I had another post idea planned for today until these covers were revealed this week.  I’m so excited about them, I had to share!

Original Post Links:

Where the Stars Still Shine (reveal link + giveaway)
Smoke (reveal link)
Isla and the Happily Ever After (reveal link)

I’ve been eagerly awaiting for the cover reveal of Where the Stars Still Shine for months!  I’m a HUGE fan of Something Like Normal, and after meeting Trish and reading the summary for Where the Stars Still Shine and falling in love with Trish’s writing, I simply can’t wait to read her sophomore release.  (Phew, that was a long sentence…)  And this cover?  SO.  BEAUTIFUL.  Have you ever seen a book cover and feel the need to hang that cover up in a frame on the wall?  No?  Well, this one is worthy of that.

Where the Stars Still Shine

Summary (From Goodreads): Stolen as a child from her large and loving family, and on the run with her mom for more than ten years, Callie has only the barest idea of what normal life might be like. She’s never had a home, never gone to school, and has gotten most of her meals from laundromat vending machines. Her dreams are haunted by memories she’d like to forget completely. But when Callie’s mom is finally arrested for kidnapping her, and Callie’s real dad whisks her back to what would have been her life, in a small town in Florida, Callie must find a way to leave the past behind. She must learn to be part of a family. And she must believe that love–even with someone who seems an improbable choice–is more than just a possibility.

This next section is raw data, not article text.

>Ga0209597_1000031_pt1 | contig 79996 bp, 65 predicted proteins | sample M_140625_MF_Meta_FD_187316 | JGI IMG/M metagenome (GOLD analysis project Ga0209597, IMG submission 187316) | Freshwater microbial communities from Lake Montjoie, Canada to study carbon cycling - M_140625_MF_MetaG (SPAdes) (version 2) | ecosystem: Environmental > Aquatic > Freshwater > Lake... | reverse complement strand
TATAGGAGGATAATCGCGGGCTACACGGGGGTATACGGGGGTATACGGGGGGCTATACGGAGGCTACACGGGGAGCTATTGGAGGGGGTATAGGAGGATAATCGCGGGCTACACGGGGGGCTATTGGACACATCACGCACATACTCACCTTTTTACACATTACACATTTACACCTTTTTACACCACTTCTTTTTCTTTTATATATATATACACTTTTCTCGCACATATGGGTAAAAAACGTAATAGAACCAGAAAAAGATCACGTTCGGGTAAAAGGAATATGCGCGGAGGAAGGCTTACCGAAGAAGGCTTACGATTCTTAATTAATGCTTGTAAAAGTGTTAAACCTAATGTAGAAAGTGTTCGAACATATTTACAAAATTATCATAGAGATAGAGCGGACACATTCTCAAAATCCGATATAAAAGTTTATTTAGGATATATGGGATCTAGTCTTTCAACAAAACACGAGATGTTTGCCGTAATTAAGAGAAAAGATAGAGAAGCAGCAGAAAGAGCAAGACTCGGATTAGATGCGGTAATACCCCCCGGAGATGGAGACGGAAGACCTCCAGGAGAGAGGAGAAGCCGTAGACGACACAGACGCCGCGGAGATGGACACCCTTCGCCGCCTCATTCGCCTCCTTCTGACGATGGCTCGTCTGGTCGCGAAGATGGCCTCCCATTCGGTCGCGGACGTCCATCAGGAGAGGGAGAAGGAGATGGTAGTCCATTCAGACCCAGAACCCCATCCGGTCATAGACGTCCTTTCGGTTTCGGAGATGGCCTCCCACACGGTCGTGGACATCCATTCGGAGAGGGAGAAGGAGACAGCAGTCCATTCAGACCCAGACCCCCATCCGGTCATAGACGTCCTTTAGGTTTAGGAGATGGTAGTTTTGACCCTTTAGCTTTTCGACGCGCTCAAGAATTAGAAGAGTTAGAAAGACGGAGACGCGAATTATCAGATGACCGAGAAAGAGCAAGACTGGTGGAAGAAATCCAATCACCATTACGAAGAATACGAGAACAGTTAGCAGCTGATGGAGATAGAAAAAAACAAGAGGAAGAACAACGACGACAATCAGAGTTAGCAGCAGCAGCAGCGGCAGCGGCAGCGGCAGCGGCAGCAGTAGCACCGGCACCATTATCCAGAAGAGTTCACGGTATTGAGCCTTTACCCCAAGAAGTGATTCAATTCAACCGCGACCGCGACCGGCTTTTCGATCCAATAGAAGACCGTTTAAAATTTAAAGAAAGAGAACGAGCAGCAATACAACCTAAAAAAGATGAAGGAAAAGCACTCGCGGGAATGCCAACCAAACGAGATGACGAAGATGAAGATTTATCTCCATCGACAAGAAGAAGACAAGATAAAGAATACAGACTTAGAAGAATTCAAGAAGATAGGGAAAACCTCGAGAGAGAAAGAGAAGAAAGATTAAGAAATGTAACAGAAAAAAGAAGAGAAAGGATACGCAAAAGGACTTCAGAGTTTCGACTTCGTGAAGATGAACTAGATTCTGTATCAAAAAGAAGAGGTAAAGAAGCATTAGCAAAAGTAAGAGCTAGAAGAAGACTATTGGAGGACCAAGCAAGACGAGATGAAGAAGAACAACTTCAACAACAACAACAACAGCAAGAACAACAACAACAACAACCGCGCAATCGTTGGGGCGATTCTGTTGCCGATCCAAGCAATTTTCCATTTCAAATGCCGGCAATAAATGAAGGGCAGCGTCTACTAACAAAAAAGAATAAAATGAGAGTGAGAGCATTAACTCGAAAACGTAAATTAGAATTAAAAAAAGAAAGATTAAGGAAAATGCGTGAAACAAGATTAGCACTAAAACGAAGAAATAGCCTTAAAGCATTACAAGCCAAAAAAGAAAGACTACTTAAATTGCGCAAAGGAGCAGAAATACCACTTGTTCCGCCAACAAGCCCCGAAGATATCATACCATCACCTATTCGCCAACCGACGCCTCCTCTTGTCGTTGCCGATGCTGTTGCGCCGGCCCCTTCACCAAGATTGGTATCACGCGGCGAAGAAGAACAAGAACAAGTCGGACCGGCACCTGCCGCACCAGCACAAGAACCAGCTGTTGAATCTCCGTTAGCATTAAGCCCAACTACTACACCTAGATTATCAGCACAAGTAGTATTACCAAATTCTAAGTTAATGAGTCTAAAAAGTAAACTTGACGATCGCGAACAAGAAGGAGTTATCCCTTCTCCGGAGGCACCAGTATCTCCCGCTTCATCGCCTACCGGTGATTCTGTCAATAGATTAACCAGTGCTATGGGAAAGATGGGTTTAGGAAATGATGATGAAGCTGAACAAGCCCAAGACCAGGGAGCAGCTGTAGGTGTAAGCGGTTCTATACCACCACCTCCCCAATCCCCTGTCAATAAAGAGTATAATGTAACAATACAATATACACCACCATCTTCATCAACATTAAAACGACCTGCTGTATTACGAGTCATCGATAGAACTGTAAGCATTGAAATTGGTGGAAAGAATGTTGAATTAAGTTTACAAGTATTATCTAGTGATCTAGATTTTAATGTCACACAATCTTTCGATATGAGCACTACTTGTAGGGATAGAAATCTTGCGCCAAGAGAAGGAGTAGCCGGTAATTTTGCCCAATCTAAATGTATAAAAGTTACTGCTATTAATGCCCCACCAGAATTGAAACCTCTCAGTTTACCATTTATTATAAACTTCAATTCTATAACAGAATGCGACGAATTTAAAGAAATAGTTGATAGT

Trish Doller writes incredibly real teens, and this searing story of love, betrayal, and how not to lose your mind will resonate with readers who want their stories gritty and utterly true.

I really like Ellen Hopkins’ covers because they all have a similar look despite not all sharing the same characters, settings, etc.  My copy of Burned is pretty beat up, so I’ll need to buy a fresh new copy before buying a copy of Smoke because I know my students will be all over this when I add it to my classroom library.  The cover is eye catching and slightly unsettling, which I love.

**Note, this summary has Burned spoilers**


Summary (From Goodreads): Pattyn Von Stratten’s father is dead, and Pattyn is on the run. After far too many years of abuse at the hands of her father, and after the tragic loss of her beloved Ethan and their unborn child, Pattyn is desperate for peace. Only her sister Jackie knows what happened that night, but she is stuck at home with their mother, who clings to normalcy by allowing the truth to be covered up by their domineering community leaders. Her father might be finally gone, but without Pattyn, Jackie is desperately isolated. Alone and in disguise, Pattyn starts a new life, but is it even possible to rebuild a life when everything you’ve known has burned to ash and lies seem far safer than the truth?